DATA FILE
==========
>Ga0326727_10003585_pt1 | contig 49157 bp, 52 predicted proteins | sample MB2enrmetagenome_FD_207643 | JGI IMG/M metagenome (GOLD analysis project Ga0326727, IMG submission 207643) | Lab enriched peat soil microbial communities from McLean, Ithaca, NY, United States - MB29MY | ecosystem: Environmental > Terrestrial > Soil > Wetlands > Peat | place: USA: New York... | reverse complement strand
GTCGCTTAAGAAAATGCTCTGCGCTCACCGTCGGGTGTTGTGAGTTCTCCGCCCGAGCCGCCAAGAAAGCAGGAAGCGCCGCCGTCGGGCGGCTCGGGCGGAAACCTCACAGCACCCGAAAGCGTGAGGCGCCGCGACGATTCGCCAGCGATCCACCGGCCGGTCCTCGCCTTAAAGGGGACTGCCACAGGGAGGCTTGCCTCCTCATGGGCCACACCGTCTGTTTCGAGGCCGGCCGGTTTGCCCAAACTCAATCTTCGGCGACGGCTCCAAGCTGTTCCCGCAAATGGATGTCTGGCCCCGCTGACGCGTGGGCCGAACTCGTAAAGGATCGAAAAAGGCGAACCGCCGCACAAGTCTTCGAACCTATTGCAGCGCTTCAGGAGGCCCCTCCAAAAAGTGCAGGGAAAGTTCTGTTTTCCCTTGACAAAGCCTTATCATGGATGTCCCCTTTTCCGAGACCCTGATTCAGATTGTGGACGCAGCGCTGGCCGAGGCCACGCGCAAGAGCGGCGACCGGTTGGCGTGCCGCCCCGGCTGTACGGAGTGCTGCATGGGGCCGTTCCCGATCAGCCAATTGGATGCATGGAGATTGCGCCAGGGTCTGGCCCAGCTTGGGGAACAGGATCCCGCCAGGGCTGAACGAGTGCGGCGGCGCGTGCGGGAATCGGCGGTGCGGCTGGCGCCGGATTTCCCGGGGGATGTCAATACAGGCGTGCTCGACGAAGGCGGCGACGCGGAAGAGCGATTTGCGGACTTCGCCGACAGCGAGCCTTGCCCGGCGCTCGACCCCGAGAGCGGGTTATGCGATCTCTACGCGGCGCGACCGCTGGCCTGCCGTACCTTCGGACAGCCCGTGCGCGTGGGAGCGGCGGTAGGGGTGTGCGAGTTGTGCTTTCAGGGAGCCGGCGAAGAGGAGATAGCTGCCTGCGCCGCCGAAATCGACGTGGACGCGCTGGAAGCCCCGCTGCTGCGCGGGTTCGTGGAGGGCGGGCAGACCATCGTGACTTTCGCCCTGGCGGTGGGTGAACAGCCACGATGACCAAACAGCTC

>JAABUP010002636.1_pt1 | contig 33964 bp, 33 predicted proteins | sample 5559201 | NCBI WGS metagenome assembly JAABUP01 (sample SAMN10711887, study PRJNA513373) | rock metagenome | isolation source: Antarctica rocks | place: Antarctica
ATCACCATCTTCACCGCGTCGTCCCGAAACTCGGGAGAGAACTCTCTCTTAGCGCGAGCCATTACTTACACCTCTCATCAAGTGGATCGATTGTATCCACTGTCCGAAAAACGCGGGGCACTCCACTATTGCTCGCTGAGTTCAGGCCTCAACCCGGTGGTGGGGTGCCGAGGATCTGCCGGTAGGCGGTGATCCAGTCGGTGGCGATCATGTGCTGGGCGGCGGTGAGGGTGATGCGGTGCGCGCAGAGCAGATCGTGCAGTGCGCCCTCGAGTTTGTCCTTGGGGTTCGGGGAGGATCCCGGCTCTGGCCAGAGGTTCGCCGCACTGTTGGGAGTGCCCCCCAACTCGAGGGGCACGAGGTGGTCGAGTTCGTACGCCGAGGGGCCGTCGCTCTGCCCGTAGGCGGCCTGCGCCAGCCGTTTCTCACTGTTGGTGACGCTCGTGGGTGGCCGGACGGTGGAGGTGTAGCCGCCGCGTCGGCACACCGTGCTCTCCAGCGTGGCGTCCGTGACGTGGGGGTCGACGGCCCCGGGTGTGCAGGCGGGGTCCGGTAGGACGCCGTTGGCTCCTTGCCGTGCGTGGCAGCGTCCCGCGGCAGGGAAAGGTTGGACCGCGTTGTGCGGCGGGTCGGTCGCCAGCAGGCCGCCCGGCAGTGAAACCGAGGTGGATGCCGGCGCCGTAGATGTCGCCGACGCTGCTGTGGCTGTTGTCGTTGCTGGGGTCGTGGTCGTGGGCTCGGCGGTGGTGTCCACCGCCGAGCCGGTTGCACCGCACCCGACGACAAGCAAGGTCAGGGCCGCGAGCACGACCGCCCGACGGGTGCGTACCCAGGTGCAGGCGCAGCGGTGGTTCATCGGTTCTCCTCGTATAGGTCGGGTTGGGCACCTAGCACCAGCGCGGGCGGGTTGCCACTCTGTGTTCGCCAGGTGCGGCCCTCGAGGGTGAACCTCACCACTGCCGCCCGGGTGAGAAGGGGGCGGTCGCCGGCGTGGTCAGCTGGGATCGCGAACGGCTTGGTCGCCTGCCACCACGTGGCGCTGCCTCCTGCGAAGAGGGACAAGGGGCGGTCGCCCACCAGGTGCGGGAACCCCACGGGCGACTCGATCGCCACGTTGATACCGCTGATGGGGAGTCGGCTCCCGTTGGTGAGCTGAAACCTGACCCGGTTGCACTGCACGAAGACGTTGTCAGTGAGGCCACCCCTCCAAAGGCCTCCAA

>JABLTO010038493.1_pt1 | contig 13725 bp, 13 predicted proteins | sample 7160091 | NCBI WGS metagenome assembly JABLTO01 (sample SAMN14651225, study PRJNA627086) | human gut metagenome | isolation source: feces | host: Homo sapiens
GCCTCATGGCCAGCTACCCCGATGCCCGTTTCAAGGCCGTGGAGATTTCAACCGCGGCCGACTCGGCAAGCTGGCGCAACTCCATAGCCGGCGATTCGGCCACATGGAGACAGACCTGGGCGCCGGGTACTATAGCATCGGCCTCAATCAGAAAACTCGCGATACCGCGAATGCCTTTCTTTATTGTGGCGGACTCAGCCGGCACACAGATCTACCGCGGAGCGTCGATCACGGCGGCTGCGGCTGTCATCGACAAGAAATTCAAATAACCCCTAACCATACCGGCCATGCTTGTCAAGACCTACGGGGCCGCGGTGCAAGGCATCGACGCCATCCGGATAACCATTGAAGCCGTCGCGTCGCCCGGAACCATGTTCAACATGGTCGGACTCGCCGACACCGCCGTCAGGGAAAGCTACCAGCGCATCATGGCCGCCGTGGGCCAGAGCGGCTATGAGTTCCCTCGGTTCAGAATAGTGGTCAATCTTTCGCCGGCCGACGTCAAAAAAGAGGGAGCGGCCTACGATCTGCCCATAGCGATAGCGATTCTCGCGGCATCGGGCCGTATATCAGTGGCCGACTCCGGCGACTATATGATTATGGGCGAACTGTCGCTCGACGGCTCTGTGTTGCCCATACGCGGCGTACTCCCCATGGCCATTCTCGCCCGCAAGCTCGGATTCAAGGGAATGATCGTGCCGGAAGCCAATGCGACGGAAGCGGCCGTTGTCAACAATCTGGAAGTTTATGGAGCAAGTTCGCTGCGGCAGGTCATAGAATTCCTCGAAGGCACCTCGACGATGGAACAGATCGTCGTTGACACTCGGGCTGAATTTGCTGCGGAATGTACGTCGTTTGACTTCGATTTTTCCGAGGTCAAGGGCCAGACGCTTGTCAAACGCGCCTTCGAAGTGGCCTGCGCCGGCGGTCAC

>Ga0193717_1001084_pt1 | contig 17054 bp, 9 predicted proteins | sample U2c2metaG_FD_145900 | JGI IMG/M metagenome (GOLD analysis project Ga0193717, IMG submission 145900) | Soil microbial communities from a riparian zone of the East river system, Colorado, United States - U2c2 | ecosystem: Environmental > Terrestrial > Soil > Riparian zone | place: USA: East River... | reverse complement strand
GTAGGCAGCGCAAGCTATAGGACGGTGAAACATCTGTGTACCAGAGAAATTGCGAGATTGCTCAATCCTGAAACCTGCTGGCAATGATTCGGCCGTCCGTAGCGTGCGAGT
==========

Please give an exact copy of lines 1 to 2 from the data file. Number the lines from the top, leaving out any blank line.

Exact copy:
>Ga0326727_10003585_pt1 | contig 49157 bp, 52 predicted proteins | sample MB2enrmetagenome_FD_207643 | JGI IMG/M metagenome (GOLD analysis project Ga0326727, IMG submission 207643) | Lab enriched peat soil microbial communities from McLean, Ithaca, NY, United States - MB29MY | ecosystem: Environmental > Terrestrial > Soil > Wetlands > Peat | place: USA: New York... | reverse complement strand
GTCGCTTAAGAAAATGCTCTGCGCTCACCGTCGGGTGTTGTGAGTTCTCCGCCCGAGCCGCCAAGAAAGCAGGAAGCGCCGCCGTCGGGCGGCTCGGGCGGAAACCTCACAGCACCCGAAAGCGTGAGGCGCCGCGACGATTCGCCAGCGATCCACCGGCCGGTCCTCGCCTTAAAGGGGACTGCCACAGGGAGGCTTGCCTCCTCATGGGCCACACCGTCTGTTTCGAGGCCGGCCGGTTTGCCCAAACTCAATCTTCGGCGACGGCTCCAAGCTGTTCCCGCAAATGGATGTCTGGCCCCGCTGACGCGTGGGCCGAACTCGTAAAGGATCGAAAAAGGCGAACCGCCGCACAAGTCTTCGAACCTATTGCAGCGCTTCAGGAGGCCCCTCCAAAAAGTGCAGGGAAAGTTCTGTTTTCCCTTGACAAAGCCTTATCATGGATGTCCCCTTTTCCGAGACCCTGATTCAGATTGTGGACGCAGCGCTGGCCGAGGCCACGCGCAAGAGCGGCGACCGGTTGGCGTGCCGCCCCGGCTGTACGGAGTGCTGCATGGGGCCGTTCCCGATCAGCCAATTGGATGCATGGAGATTGCGCCAGGGTCTGGCCCAGCTTGGGGAACAGGATCCCGCCAGGGCTGAACGAGTGCGGCGGCGCGTGCGGGAATCGGCGGTGCGGCTGGCGCCGGATTTCCCGGGGGATGTCAATACAGGCGTGCTCGACGAAGGCGGCGACGCGGAAGAGCGATTTGCGGACTTCGCCGACAGCGAGCCTTGCCCGGCGCTCGACCCCGAGAGCGGGTTATGCGATCTCTACGCGGCGCGACCGCTGGCCTGCCGTACCTTCGGACAGCCCGTGCGCGTGGGAGCGGCGGTAGGGGTGTGCGAGTTGTGCTTTCAGGGAGCCGGCGAAGAGGAGATAGCTGCCTGCGCCGCCGAAATCGACGTGGACGCGCTGGAAGCCCCGCTGCTGCGCGGGTTCGTGGAGGGCGGGCAGACCATCGTGACTTTCGCCCTGGCGGTGGGTGAACAGCCACGATGACCAAACAGCTC